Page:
*Import duty hike: No gain from raising gold levies | The Financial Express

Clipped from: https://www.financialexpress.com/opinion/import-duty-hike-no-gain-from-raising-gold-levies/2586759/

Hiking the import duty on gold just incentivises smuggling. Bullion beats paper, at least in this part of the world. In places such as the US or UK, where the currency is more stable, the preference for gold is also low

The government has just raised the incentive for gold smuggling, ignoring in the process India’s own experience from the 1970s, as well as more recent lessons from immediate neighbour Sri Lanka.The government has just raised the incentive for gold smuggling, ignoring in the process India’s own experience from the 1970s, as well as more recent lessons from immediate neighbour Sri Lanka.

By Amit Bhandari

While the G7 action is likely to be inconsequential, the Indian move may have unintended consequences. Anybody bypassing the official channel (i.e. ,smuggli

ng gold) stands to make a 15.85% return for a one-time trade over a few days. Even high-flying hedge funds would be hard pressed to match such a return. The government has just raised the incentive for gold smuggling, ignoring in the process India’s own experience from the 1970s, as well as more recent lessons from immediate neighbour Sri Lanka.

Friday, July 1, 2022, the Central Board of Excise hiked the import duty on gold from 7.5% to 12.5%. Gold also attracts GST and other levies, so the effective tax on gold adds up to just over 18% of its value. This action may have been triggered by the drop in India’s forex reserves over the past few months—$16.7 billion down since March. The India move comes just days after the G7 announced tighter sanctions on Russia, including Russia’s gold exports.

India used to have high taxes on gold imports during the 1970s, which directly drove gold smuggling. Indians returning from overseas travel, especially the Gulf, would routinely carry gold jewelry just under the permissible limit. Bollywood legend Amitabh Bachchan became famous for playing a gold smuggler in Deewar.

Customs agents, who should have been trying to prevent narco-trafficking, were instead spending time looking for gold. All this began to disappear in the 1990s, after India rationalised its gold import duties.

Alas, India is repeating the same mistakes again, and New Delhi should not be surprised when it leads to similar outcomes. More smuggling also means more money with the underworld—counter-intuitive as India has been working hard to cut down terrorism finance at home and from abroad. Instead, it is creating new illegal cash flows. In the present day, India can look to next door Sri Lanka for lessons on governments dictating to markets. Before it defaulted on foreign debt, Sri Lanka’s official exchange rate was LKR 200 to a dollar. But the street rate started inching up during the second half of 2021, reaching LKR 250/USD but the government did not adjust, and kept the currency at LKR 200 the dollar. Not surprisingly, inward remittances fell by 50% as overseas workers either preferred to hold on to their cash or use informal channels like hawala. Hawala used to thrive in India during the 1980s, when there was a difference between the official and the market exchange rates. If the arbitrage is high enough, people will find a way around excessive taxation.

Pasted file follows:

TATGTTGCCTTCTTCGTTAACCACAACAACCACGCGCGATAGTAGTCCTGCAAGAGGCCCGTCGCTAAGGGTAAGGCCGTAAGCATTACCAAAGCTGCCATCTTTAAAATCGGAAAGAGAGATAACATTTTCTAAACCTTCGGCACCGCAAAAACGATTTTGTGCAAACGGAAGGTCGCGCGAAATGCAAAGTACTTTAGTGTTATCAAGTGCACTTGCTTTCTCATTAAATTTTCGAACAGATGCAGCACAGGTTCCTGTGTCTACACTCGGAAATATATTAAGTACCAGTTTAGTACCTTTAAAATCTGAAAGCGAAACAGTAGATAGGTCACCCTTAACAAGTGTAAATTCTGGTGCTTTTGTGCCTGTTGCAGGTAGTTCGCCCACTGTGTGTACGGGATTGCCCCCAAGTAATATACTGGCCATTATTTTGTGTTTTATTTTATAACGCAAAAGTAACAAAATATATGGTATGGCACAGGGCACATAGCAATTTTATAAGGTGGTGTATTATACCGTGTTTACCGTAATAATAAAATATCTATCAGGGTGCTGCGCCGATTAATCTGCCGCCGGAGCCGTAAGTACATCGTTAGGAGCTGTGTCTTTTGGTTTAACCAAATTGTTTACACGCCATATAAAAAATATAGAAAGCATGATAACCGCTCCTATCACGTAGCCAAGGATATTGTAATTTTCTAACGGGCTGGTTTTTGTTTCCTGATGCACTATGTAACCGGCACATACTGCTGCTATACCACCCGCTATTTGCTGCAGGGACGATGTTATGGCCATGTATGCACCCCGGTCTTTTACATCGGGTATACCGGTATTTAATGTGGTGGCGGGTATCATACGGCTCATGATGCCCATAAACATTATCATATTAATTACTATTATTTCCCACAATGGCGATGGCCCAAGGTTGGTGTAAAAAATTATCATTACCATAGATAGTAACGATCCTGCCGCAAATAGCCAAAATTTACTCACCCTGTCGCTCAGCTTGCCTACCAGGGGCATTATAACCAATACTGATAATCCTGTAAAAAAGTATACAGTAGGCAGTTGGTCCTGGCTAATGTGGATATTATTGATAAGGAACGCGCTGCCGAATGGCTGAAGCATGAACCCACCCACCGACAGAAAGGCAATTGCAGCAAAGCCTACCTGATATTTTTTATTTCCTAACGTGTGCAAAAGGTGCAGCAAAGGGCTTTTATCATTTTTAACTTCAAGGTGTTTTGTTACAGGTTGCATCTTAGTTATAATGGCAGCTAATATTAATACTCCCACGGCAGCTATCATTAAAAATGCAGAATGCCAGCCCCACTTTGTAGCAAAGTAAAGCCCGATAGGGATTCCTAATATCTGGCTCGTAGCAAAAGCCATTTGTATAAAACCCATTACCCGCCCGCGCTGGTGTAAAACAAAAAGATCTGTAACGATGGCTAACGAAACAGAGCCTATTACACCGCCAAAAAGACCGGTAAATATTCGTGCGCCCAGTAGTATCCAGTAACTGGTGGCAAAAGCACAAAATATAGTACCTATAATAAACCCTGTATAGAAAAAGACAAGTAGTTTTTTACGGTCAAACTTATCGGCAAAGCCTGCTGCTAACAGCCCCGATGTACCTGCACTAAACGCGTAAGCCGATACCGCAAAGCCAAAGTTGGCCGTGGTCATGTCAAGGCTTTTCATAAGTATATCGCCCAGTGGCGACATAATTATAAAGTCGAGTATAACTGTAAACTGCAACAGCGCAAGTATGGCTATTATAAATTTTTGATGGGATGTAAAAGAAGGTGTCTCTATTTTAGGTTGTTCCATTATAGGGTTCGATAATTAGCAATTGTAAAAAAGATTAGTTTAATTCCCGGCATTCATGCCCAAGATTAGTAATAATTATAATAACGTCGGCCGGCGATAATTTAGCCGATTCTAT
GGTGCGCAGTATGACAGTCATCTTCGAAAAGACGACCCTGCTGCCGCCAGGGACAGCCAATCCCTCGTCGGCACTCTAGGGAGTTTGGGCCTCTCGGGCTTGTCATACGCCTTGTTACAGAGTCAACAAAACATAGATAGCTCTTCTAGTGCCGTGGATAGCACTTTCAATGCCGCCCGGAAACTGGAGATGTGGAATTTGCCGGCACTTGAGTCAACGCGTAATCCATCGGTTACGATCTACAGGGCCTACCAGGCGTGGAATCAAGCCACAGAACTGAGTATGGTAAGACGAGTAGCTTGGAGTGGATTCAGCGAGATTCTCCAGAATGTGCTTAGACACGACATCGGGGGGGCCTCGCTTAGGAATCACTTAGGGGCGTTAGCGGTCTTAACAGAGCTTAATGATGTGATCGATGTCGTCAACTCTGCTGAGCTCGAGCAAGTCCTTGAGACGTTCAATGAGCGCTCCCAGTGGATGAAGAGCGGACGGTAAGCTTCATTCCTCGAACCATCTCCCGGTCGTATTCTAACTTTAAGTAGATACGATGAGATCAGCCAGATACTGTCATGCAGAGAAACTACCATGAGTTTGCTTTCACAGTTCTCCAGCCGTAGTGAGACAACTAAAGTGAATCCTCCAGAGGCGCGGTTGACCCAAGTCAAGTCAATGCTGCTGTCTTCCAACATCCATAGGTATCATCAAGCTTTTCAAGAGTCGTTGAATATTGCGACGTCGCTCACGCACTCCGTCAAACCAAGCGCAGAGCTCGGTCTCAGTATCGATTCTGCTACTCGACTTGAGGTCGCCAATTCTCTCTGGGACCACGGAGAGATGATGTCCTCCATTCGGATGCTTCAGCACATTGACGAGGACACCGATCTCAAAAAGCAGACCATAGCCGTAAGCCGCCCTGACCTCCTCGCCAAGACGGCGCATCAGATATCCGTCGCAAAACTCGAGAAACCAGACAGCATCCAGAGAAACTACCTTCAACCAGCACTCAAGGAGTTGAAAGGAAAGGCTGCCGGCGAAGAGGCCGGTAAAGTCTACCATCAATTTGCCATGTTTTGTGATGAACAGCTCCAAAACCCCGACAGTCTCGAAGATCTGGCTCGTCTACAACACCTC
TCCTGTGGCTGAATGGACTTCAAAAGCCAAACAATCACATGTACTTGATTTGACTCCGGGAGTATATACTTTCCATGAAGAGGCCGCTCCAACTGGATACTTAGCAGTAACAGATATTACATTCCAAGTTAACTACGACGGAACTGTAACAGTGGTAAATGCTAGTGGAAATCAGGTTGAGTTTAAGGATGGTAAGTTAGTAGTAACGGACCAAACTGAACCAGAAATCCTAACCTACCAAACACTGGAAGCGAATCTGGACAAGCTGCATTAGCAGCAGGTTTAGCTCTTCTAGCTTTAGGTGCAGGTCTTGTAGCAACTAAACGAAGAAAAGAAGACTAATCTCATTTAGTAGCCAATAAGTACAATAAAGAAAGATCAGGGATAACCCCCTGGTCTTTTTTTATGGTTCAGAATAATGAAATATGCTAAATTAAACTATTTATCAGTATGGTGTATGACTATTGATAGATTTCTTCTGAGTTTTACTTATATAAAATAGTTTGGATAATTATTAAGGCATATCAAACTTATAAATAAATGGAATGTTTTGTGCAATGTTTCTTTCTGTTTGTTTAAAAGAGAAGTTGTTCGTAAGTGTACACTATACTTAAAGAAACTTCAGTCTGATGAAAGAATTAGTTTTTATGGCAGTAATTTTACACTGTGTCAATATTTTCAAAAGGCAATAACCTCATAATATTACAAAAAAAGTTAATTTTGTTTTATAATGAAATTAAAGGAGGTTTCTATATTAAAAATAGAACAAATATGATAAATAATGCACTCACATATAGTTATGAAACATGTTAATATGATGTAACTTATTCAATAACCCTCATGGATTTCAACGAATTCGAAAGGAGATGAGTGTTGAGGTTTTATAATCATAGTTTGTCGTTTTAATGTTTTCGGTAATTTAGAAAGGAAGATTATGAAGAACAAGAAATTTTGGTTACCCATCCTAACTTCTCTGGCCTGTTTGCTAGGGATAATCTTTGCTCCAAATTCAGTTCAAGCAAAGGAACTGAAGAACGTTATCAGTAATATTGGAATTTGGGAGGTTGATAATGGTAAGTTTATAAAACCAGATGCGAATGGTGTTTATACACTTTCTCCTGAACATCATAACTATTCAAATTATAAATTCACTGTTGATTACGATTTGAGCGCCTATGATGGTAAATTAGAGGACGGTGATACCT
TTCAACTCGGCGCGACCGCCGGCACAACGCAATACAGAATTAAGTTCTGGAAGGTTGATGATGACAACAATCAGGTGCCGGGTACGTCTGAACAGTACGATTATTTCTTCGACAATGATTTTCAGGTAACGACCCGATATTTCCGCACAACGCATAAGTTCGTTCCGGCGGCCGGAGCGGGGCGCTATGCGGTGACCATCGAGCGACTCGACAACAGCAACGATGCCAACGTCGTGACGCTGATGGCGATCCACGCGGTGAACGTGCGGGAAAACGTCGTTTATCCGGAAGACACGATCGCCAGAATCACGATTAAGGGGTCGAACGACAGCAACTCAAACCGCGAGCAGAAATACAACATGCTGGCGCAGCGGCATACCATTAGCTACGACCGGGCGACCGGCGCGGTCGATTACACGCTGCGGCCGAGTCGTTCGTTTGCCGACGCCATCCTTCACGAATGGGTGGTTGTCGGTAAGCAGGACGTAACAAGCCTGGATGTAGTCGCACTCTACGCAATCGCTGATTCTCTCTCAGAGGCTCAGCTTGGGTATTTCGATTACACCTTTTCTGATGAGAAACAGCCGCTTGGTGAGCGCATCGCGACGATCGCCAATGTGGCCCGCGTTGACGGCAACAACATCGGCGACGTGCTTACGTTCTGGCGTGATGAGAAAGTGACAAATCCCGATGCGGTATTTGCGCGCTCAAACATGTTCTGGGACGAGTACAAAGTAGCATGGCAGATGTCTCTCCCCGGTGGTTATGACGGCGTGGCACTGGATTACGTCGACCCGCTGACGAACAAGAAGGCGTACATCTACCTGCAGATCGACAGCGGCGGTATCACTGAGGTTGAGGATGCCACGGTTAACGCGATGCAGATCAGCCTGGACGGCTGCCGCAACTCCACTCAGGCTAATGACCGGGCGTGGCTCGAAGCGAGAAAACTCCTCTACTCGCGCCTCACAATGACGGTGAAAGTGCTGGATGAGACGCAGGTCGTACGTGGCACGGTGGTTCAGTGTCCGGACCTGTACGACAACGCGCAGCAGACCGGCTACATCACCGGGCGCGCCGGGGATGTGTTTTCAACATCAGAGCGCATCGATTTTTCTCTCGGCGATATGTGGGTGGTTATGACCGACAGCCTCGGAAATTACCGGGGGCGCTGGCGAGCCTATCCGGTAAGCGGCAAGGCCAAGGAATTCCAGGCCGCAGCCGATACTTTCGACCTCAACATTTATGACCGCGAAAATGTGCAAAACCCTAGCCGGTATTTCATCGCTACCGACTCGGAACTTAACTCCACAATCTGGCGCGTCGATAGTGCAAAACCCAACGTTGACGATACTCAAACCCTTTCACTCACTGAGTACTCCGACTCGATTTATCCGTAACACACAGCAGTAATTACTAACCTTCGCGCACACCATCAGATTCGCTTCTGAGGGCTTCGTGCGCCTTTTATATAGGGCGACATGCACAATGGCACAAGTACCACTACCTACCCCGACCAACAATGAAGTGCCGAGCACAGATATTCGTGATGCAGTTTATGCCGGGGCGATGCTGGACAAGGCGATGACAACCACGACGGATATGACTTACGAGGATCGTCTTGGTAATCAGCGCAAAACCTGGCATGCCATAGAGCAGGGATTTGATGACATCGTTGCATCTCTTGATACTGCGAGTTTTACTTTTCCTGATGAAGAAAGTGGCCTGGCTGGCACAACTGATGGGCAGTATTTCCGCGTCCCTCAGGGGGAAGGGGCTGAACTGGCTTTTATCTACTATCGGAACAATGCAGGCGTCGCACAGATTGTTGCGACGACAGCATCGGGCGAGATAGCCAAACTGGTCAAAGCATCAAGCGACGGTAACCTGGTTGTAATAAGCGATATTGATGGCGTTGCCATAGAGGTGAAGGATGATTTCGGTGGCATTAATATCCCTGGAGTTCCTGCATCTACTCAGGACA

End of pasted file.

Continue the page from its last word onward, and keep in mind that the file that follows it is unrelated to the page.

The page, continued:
The increase in customs duty on gold is an attempt to reduce outflow of foreign exchange. The action is understandable, as India’s trade deficit has increased to $25.6 billion for June 2022 and $70.3 billion for Apr-June 2022. Meanwhile, the rupee has also weakened by over 5% since the beginning of 2022 to Rs 79/USD.

India’s actions may have been dictated by the unfortunate examples in our neighbourhood—Sri Lanka and Pakistan, both of whom are facing an economic crisis precipitated by unfavourable balance of payments. The government hopes that higher taxes will bring down gold imports, reducing the outflow of forex. However, the increase in India’s imports has been driven largely by the high price of oil and coal (see graphic), so it is unclear whether the current action will help.
Indians are amongst the most avid consumers of gold. Gold is one of the very few ways to preserve wealth across generations, and unlike land, it is portable.

Gold has fared especially well against fiat currency, which originally started as a substitute for gold/silver coinage. In 1945, the Indian rupee was an 11.66 g coin, 50% silver—worth `350 presently. Effectively, the Indian rupee has lost 99.7% of its value since 1945 to now. Bank deposit rates in India have traditionally been lower than the inflation rate—meaning they lose value in real terms, and the interest on these deposits is taxable. Bullion beats paper, at least in this part of the world. In places such as the US or UK, where the currency is more stable, the preference for gold is also lower.

(The author is senior fellow for energy, investment, and connectivity, Gateway House)

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